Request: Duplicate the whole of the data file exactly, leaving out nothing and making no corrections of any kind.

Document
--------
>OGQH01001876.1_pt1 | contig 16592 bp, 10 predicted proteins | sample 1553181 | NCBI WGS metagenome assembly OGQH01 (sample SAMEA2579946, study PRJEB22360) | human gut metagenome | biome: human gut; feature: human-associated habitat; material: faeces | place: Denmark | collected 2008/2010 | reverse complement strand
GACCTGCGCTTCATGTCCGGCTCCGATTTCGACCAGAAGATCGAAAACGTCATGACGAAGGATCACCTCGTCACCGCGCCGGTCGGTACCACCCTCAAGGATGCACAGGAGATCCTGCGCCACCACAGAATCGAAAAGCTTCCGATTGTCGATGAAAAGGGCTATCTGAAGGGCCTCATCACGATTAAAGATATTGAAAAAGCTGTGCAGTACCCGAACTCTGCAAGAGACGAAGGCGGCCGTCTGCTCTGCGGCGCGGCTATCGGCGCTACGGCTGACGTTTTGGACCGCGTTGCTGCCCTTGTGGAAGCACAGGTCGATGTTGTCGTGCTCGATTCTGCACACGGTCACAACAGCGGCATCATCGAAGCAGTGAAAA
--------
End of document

>OGQH01001876.1_pt1 | contig 16592 bp, 10 predicted proteins | sample 1553181 | NCBI WGS metagenome assembly OGQH01 (sample SAMEA2579946, study PRJEB22360) | human gut metagenome | biome: human gut; feature: human-associated habitat; material: faeces | place: Denmark | collected 2008/2010 | reverse complement strand
GACCTGCGCTTCATGTCCGGCTCCGATTTCGACCAGAAGATCGAAAACGTCATGACGAAGGATCACCTCGTCACCGCGCCGGTCGGTACCACCCTCAAGGATGCACAGGAGATCCTGCGCCACCACAGAATCGAAAAGCTTCCGATTGTCGATGAAAAGGGCTATCTGAAGGGCCTCATCACGATTAAAGATATTGAAAAAGCTGTGCAGTACCCGAACTCTGCAAGAGACGAAGGCGGCCGTCTGCTCTGCGGCGCGGCTATCGGCGCTACGGCTGACGTTTTGGACCGCGTTGCTGCCCTTGTGGAAGCACAGGTCGATGTTGTCGTGCTCGATTCTGCACACGGTCACAACAGCGGCATCATCGAAGCAGTGAAAA